Supreme Court to make a final ruling over Andy Warhol’s work

In what has been a long, drawn-out affair, it’s now down to the  Supreme Court to settle the dispute between the Andy Warhol Foundation and photographer, Lyn Goldsmith. 

The Supreme Court has scheduled the case during the Court’s next term, sometime between 2022–2023, and will decide once and for all, whether Andy Warhol meaningfully transformed the original black and white photo of Prince to create new works of art or not.

Which begs the question, when a new work of art is based on an already existing one, just how different does the new work have to be in order for it to be deemed wholly original?  The Supreme Court will judge the conflict involving a work by iconic pop artist Andy Warhol and a photo taken of Prince by photographer Lynn Goldsmith in 1981. A decision we imagine will have a great impact on the art world and ownership as we know it.

andy warhol
credit: HHR law

Lynn Goldsmith originally photographed Prince for Newsweek in 1981.  Three years after this image was taken, Vanity Fair licensed the image and commissioned Warhol to produce a stunning series of 16, silkscreen prints based on it. Vanity Fair then repurposed the prints for a cover in 2016, in commemoration of Prince’s passing.  This is when Goldsmith started to consider the infringement upon her copyright.

By way of asking for reimbursement, Goldsmith threatened the Warhol Foundation (AWF) with litigation if not properly remunerated, prompting the foundation to respond in kind by applying to the court to defend its rights before Goldsmith and her company Lynn Goldsmith Ltd. (LGL) could. 

So this is where the case starts. The U.S. District Court for the Southern District of New York ruled in AWF favour, ruling that the Prince Series was “transformative” as a matter of law. Federal judge,  John G. Koeltl said “Goldsmith’s copyright was not violated because the work was transformative and therefore constituted fair use. The works changed Goldsmith’s portrayal of Prince as a “vulnerable human being” and instead depicted him as an “iconic, larger-than-life figure,” the judge said.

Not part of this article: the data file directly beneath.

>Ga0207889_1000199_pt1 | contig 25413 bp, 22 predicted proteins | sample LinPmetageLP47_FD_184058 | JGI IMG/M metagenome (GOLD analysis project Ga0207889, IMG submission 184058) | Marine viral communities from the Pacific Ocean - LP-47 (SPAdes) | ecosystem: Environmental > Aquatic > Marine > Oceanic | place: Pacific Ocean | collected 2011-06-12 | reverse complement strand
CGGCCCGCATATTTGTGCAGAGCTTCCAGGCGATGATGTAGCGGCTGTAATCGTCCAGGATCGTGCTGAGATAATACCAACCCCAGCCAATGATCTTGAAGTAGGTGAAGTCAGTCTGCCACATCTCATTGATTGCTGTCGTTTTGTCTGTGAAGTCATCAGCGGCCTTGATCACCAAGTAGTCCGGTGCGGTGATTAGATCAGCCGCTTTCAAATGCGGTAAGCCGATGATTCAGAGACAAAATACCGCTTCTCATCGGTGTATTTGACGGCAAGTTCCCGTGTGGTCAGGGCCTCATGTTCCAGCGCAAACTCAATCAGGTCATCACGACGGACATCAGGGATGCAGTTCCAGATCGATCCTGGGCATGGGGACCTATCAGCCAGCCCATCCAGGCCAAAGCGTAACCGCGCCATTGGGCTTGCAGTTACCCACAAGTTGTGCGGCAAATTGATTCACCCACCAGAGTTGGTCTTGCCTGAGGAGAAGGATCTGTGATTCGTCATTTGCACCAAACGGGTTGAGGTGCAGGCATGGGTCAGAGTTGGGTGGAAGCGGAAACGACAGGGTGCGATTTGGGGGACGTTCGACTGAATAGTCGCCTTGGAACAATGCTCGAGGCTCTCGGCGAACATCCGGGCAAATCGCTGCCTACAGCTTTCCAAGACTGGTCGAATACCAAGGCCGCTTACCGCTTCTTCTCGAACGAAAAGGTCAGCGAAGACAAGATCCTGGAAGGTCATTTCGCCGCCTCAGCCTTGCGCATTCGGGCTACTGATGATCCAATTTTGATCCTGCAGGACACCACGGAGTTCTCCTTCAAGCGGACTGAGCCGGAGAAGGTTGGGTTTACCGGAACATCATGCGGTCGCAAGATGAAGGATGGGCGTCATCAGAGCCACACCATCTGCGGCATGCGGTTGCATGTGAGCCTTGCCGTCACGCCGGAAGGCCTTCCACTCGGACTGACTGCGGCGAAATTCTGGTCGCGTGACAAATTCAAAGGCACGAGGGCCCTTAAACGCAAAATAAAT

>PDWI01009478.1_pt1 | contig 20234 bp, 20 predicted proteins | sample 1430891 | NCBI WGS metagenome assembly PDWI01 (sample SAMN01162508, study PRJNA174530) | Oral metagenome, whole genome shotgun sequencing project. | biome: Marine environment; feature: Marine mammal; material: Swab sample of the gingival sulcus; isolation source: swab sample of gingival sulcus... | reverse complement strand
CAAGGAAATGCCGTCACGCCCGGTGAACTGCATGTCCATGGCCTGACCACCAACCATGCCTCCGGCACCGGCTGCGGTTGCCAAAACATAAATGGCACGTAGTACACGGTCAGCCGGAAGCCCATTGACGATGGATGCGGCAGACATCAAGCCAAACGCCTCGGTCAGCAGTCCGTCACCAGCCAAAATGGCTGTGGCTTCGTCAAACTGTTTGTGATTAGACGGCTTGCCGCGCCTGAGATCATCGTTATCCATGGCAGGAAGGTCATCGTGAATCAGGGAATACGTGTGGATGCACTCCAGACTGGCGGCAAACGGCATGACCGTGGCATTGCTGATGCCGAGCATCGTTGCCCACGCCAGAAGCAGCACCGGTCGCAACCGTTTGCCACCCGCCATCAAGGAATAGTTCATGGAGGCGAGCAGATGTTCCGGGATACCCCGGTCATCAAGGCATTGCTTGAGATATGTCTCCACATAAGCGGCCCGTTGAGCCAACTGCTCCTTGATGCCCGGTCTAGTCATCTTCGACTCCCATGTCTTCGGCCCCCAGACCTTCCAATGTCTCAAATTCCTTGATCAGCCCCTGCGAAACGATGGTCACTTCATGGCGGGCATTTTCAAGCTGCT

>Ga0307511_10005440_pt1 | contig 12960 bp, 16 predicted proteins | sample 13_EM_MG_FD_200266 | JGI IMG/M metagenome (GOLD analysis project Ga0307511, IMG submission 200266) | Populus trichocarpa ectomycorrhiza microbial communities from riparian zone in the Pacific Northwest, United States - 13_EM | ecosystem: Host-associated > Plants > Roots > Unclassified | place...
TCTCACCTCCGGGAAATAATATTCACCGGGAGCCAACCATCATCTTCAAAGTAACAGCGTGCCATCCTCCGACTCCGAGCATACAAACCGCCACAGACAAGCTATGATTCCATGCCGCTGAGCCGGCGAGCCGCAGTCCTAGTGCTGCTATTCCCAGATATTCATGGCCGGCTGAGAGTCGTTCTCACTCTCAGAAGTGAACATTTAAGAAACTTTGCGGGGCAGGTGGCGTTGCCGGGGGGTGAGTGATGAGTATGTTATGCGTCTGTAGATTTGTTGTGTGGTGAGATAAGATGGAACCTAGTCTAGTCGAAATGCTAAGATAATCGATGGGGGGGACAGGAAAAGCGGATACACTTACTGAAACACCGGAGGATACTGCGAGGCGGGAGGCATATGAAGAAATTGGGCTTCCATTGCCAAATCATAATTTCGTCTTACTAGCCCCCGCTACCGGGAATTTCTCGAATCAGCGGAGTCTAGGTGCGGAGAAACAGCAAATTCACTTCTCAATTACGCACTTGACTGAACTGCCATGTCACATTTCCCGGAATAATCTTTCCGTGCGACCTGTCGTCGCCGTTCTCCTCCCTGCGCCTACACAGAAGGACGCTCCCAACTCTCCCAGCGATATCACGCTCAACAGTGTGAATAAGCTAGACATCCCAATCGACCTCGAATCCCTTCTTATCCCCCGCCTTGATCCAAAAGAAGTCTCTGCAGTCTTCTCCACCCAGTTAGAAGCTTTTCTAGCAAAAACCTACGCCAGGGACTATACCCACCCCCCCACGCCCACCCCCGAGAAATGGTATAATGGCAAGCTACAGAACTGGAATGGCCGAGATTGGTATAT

Needless to say, Goldsmith appealed, which reversed the initial judgment in March 2021,  allowing Goldsmith’s lawsuit to proceed.  Judge Gerard E. Lynch cites that Koeltl erred in his judgment, “The district judge should not assume the role of art critic and seek to ascertain the intent behind or meaning of the works at issue”.

Lynch continued that it was clear the Prince Series derived from Goldsmith’s photograph and that the fair use defence for transformative works failed because Warhol’s work “retains the essential elements of the Goldsmith photograph without significantly adding to or altering those elements.” The Foundation responded by claiming that Lynch undermines his own argument in the ruling, that a judge should not play art critic. 

And so it continues. The Supreme Court granted certiorari for the case in late March of this year, to be heard during the Court’s 2022–2023 term. Where the Court will decide whether Warhol, under the fair use doctrine, “meaningfully changed” the original black and white photo of Prince to create new works of art.

The Supreme Court will begin hearing cases for the term on October 3, 2022.

Keen for more Warhol shenanigans? Check out the epic Netflix series, The Andy Warhol Diaries.